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  • JOSHUA Schwartz

Nedgé Louis-Jacques, Managing Partner at Tomas Tillberg Design: The future in cruise ship design

Updated: Dec 10, 2023

Sustainability and emerging design trends play pivotal roles in shaping the future of cruise ship interiors. As the cruise industry undergoes a transformative shift towards environmental consciousness and enhanced passenger experiences, several key considerations come to the forefront

Nedgé Louis-Jacques is the moderator of the Business Case for Sustainability session in Cruise Conversations Live, at Cruise Ship Interiors Design Expo Americas. With 30 years of experience in cruise ship design, Nedgé’s career spans eight years as a Ship Design Manager at Royal Caribbean Cruise Lines and 21 years as a Managing Partner and Senior Project Manager with Tomas Tillberg Design.


During her years at RCCL Nedgé was responsible for managing the operations budget for four ships, including all aspects of design and refurbishment including their implementation during drydock. For the last 21 years at Tomas Tillberg Design, where she’s still pursuing her passion for cruise ship design, Nedgé has worked on hundreds of projects covering all areas on a ship, working as a lead and managing ships for a number of the major cruise lines.


Speaking in Cruise Conversations Live at Cruise Ship Interiors Design Expo Americas in Miami, Nedgé will be exploring her interest in sustainable design by moderating the Business Case for Sustainability session. The session debates how the cruise design ecosystem can as a whole start to mandate sustainable practices and processes across suppliers, shipyards, cruise lines, outfitters and contractors. It also asks – how do you prioritize when there are so many aspects to consider within sustainability: health and wellness, environmental impacts, circularity, waste reduction and social equity? We recently spoke to Nedgé about her recent work, the key current trends in cruise interior design, and what she’s looking forward to at Cruise Ship Interiors Expo.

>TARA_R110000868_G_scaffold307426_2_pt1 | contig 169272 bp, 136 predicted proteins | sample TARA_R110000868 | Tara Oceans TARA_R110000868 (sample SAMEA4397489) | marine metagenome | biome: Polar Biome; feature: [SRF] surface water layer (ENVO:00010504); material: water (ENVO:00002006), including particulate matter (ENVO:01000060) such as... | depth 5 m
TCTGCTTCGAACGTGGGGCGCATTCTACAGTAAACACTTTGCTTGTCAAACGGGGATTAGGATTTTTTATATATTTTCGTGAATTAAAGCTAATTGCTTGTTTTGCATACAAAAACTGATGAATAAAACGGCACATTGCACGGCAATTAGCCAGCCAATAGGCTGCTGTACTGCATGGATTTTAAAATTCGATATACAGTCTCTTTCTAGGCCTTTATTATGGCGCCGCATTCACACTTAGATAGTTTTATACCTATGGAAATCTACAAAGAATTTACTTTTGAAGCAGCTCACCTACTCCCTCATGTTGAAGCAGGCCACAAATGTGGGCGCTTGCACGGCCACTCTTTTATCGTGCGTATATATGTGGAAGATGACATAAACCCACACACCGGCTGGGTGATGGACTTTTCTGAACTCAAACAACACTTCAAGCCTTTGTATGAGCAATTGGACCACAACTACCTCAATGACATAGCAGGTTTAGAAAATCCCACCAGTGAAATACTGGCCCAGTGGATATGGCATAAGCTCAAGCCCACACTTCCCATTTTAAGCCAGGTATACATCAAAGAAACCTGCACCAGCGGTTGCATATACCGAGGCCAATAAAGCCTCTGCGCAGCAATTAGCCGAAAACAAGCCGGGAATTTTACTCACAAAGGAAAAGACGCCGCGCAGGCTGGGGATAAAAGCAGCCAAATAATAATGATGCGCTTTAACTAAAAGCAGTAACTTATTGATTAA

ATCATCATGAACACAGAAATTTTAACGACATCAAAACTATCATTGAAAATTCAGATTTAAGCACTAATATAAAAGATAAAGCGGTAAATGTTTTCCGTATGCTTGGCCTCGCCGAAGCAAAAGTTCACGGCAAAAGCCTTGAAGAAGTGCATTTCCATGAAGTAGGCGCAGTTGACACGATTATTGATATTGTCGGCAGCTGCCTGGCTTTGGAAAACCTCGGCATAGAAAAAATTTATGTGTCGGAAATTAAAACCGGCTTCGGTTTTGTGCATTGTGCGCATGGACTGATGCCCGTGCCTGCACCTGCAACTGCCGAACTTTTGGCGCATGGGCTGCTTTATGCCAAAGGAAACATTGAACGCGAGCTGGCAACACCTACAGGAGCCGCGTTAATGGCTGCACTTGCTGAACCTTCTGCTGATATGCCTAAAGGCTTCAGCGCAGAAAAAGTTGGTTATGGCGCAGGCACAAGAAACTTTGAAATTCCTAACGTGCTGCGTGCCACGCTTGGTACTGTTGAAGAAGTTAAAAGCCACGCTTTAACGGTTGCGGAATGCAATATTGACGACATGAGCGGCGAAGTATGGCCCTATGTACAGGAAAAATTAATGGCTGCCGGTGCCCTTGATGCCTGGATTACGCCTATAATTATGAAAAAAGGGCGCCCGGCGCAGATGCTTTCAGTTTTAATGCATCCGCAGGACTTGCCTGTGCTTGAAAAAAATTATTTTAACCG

Thanks for speaking with us today Nedgé – can you tell us about your current role and what it entails on a day-to-day basis?

I am the Vice President of Design for Tomas Tillberg Design Design. I am in charge of many of the projects, and usually have an understanding of the project in general, running it from the design side, project management, organization, and coordination of different groups – the owner, the contractors, and whoever else would be part of that project. I’ve been with Tillberg for 21 years, and have been a partner for 10 or 11 years, so am also dealing a lot with clients and getting projects and so forth.


Could you tell us about a recent interesting project you’ve worked on?

For the last three years we’ve been working on an expedition fleet project for Sunstone Ships – a series of 10 ships being built in China, in coordination with a European contractor. Our office has been working very closely with the owner, helping with many aspects of the project to get it started. We are now almost finished with ship number six, getting started on number seven!


Before covid there was a number of very interesting projects we were looking into that have been put on hold, but a few of those are coming back now. We have NDA’s on these so cannot give too much info I’m afraid!